Pogoplug Arrives for Review



I’m finally back from my first planned vacation in several years and guess what was waiting for me besides two very hungry cats? A Pogoplug review unit! We heard about this $99 device at CES and I was attracted to its ease of use: you simply connect Pogoplug to a USB drive and your network for instant web access to your data. The Pogoplug folks say that the entire setup process takes under two minutes, so I’ll test that claim when I crack the box open. While there are plenty of other remote data sharing solutions out there, the simplicity factor is what I’m looking at first and then it’s all about the functionality: What can I do with it, what data can I see, and how well does it work?

I’ll be plugging in the Pogoplug later today and testing that two-minute claim with a stopwatch. Over the next few days I’ll test it out while on the run, using my 320GB USB drive which is where I locally store all of my audio files and other data. I keep all of that in the cloud too, but Pogoplug is hopefully going to become my “personal cloud” for a week.

Got questions or things you’d like to see tested? I might not be able to hit ’em all, but if you plug ’em into the comments, I’ll do what I can. After I feed the cats, of course.



I haven;t read anything about it but from the comments it sounds like it allows access to the data remotly. Does it also provide local access via smb/cifs and hopefully ftp or even better sftp?


I wonder if I can access the data if I’m on OSX and the hard drive is formatted on a Windows machine…


Can you check the throughput if using it as a local NAS type device? Thanks


I would be interested to know how this device works if not connected to the internet, one comment I heard is “what if the company goes out of business”. It would be nice to know that if that happens, it still works locally, and doesn’t come up with errors or the like.



Kevin, The Popgoplug is great. You should be very happy with it.

The few problems I had during the beta test were fixed within hours. My beta popgopug has now been running without a hiccup since february. BTW, the folks at cloudcomputing are very responsive.

I look forward to reading your impressions.


I have a couple of (feral) ones out here for my protection, so feel free to send your pocket tiger over :)


The pogo is a great device, but I see it’s “downfall” coming from where it would serve it’s best use – wireless broadband.

I travel a lot. I have a laptop with me. Having a wireless broadband card is great, except when it comes to moving mountains of data to or from your notebook while out in the field. You would think wireless access to a hard drive over the net is cool, except when you realize your data plan caps you at a pathetic 5GB and the time it takes to upload/download even a few hundred MB is painfully long. Accessing large files takes forever, and backups are impossible to do, even with a service like Mozy.

Take video/photography work – content creation. When I’m out in the field I transfer it all from my memory stick in the camera to my notebook’s hard drive. Great. But if that notebook gets stolen, there’s a problem with the hard drive or some jerk spills his hot coffee on the keyboard – all my days (dare I say weeks) work is gone. It makes sense as a professional to save a second copy of those valuable files on a secure, remote storage device.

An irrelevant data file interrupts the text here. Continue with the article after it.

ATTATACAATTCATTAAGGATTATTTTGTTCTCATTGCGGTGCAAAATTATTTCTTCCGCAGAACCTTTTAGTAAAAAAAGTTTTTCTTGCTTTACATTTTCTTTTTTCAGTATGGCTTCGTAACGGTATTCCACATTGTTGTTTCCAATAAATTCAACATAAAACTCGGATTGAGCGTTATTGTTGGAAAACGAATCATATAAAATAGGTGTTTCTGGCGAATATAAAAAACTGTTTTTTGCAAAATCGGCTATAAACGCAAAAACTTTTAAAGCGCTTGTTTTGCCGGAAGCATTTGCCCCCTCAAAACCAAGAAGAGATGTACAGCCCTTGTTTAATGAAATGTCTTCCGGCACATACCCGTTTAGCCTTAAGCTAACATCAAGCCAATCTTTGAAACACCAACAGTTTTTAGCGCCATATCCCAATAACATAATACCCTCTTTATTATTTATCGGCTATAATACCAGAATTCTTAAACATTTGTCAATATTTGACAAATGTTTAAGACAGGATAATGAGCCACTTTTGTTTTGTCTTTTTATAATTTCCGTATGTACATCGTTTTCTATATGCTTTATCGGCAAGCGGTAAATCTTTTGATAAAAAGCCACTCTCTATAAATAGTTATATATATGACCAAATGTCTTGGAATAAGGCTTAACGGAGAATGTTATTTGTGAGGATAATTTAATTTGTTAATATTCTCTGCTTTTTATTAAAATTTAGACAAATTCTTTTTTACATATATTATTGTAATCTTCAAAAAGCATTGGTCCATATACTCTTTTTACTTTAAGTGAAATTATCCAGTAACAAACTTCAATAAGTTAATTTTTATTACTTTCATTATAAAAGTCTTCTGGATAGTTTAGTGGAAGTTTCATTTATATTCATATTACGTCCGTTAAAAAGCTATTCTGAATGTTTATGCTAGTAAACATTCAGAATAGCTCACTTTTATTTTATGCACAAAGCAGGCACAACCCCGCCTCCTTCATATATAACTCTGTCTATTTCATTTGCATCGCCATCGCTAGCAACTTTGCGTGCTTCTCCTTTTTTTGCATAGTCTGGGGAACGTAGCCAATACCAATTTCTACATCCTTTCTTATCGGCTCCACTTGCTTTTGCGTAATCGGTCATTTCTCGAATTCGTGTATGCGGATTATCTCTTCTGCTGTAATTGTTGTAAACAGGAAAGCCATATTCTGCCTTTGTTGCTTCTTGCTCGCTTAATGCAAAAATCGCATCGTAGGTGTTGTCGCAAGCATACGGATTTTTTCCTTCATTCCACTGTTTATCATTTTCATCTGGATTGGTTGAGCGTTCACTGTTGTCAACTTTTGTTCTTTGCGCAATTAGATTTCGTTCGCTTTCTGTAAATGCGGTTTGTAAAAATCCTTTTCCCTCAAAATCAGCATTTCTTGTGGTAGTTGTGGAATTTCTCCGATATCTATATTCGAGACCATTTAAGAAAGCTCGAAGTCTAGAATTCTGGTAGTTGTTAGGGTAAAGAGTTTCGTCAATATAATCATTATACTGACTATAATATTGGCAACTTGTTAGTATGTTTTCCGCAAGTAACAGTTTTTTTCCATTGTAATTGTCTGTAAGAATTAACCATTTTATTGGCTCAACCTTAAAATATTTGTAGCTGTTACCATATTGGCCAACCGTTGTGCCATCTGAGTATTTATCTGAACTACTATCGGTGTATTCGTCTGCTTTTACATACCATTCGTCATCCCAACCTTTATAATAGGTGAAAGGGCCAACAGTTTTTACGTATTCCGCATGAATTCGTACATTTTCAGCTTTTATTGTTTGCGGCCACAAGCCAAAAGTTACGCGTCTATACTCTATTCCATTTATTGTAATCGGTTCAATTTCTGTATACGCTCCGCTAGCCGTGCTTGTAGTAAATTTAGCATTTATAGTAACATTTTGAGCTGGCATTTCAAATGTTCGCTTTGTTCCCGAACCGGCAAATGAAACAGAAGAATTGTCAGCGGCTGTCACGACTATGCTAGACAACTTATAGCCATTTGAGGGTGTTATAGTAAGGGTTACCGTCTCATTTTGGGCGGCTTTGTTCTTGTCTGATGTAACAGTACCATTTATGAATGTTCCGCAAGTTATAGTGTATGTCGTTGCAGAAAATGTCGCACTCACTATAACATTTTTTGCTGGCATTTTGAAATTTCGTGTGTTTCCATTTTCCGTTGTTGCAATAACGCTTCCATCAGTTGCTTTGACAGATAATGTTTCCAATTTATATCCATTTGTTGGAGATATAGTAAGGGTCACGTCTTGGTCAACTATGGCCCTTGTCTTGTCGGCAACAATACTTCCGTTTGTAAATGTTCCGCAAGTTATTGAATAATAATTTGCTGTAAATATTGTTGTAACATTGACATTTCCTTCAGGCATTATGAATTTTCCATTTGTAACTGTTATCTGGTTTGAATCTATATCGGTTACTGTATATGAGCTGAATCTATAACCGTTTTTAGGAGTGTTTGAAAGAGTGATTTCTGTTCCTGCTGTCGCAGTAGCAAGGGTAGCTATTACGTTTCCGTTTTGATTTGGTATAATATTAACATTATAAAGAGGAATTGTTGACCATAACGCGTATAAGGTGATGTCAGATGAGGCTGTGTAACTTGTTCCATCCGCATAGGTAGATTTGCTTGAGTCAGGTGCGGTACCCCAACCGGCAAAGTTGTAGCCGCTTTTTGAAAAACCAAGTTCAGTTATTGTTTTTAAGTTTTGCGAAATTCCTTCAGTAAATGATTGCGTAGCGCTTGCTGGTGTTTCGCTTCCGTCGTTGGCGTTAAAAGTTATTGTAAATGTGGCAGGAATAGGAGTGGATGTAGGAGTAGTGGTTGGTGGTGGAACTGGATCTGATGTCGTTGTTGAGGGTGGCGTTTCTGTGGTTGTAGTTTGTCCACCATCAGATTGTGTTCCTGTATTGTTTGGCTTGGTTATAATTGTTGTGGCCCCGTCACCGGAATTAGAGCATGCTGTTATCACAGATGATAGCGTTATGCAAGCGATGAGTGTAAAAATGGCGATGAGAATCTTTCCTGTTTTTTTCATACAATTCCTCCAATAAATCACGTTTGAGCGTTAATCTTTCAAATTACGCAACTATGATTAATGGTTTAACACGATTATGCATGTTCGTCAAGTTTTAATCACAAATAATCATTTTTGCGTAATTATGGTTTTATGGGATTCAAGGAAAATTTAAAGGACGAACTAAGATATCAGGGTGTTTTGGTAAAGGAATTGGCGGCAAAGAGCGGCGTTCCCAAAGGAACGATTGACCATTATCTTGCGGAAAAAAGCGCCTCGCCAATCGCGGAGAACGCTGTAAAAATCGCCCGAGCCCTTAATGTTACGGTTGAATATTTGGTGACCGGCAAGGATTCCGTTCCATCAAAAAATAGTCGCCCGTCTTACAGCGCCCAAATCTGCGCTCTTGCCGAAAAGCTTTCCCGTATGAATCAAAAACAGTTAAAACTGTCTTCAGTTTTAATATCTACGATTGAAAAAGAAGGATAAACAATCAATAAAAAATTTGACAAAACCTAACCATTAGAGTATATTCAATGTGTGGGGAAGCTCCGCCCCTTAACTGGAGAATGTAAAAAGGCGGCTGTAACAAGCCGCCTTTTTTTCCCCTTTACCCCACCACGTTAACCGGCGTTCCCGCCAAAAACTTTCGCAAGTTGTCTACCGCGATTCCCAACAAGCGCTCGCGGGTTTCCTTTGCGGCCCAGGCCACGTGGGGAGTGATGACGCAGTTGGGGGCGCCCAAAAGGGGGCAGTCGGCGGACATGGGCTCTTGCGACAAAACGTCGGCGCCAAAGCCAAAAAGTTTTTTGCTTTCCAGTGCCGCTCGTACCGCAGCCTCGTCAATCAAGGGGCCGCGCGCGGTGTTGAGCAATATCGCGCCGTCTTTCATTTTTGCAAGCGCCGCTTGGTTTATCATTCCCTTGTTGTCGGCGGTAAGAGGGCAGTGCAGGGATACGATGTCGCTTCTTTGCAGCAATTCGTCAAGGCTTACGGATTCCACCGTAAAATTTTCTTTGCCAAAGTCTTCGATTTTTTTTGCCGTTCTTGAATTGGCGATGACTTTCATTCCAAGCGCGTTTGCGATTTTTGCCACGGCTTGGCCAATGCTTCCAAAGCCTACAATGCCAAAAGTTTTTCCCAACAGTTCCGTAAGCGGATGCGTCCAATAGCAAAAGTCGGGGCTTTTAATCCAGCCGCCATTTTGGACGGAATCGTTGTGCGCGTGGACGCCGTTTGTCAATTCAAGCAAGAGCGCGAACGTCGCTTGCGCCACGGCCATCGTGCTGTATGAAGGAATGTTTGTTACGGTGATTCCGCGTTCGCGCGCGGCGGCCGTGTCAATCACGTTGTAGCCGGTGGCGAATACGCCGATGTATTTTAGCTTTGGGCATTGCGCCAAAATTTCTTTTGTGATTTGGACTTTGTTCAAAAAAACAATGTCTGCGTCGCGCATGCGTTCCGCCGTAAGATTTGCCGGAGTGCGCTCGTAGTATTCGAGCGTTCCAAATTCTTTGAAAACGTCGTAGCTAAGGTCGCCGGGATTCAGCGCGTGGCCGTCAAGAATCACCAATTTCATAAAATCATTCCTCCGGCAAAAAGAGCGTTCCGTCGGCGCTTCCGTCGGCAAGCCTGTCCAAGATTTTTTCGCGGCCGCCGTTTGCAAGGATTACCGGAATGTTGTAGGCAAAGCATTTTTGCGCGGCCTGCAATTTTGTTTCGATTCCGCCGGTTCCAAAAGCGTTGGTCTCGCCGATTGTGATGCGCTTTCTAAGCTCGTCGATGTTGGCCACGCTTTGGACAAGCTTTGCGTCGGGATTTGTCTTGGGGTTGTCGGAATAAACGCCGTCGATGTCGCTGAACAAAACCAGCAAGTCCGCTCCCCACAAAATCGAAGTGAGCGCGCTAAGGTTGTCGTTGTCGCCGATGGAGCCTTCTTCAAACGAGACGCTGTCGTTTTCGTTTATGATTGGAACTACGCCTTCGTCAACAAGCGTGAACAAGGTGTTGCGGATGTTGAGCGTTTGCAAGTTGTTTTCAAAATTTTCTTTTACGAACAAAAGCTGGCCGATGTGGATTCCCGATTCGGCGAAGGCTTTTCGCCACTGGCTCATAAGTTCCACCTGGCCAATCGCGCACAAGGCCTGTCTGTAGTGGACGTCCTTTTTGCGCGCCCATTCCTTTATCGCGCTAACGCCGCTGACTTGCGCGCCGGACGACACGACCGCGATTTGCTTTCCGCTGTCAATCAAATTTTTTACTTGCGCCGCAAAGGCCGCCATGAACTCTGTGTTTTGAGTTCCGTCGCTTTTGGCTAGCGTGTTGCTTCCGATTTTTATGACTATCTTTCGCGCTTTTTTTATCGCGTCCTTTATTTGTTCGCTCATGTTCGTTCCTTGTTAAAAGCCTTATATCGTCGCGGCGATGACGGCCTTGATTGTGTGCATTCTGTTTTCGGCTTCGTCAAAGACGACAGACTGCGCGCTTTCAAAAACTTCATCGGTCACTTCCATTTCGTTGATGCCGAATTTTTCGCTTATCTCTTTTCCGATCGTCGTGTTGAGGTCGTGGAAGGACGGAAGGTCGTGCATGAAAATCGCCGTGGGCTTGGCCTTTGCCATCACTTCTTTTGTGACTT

Likewise, backups. The average Vista install takes anywhere from 40 to 60GB. You can back up 40GB to a single BD disc and take it with you, assuming it doesn’t break or get scratched. Notebook restore discs also typically take between 8-16GB depending on the factory image size.

You’re probably saying why not take along an external 2.5″ drive. It’s doable, but what if I lose it or it gets stolen with my data? What if it breaks or gets dropped while being tethered to the notebook? For many folks/scenarios, an external tethered drive is either impractical or impossible.

Take along multiple USB thumbdrives? Again, you need to keep track of them all somehow, and they’re even smaller making loosing them even easier.

Burn a double-layer blu-ray disc out in the field? Good luck doing that on one full battery charge!

The only way I see a device like the pogo being usefull for folks with large hard drives (320GB-2TB) is if carriers lift those monthly 5GB caps.

I find it ironic how guys like Dan Hesse promote their UNLIMITED broadband solutions as the choice for wireless professionals. Yet as a professional who deals with content creation, I cannot manage 25 minutes of HD video and two dozen 12MP images – easily in a days work – because their definition of unlimited only means 5GB per month. In a wireless society with an insatiable appetite for high-definition and data-hungry files/applications, I think wireless companies are going to have to change their mentality towards serious users who use their notebooks for more than just email and web surfing.

End of rant.


If you could determine power consumption (alone, with a flashdrive, and with a USB 2.5″ extenral harddrive), that would be fantastic!


I’m guessing that because the service works through their website, this transcends the need for a dedicated IP address? If so, then I very well may be buying one in the near future.

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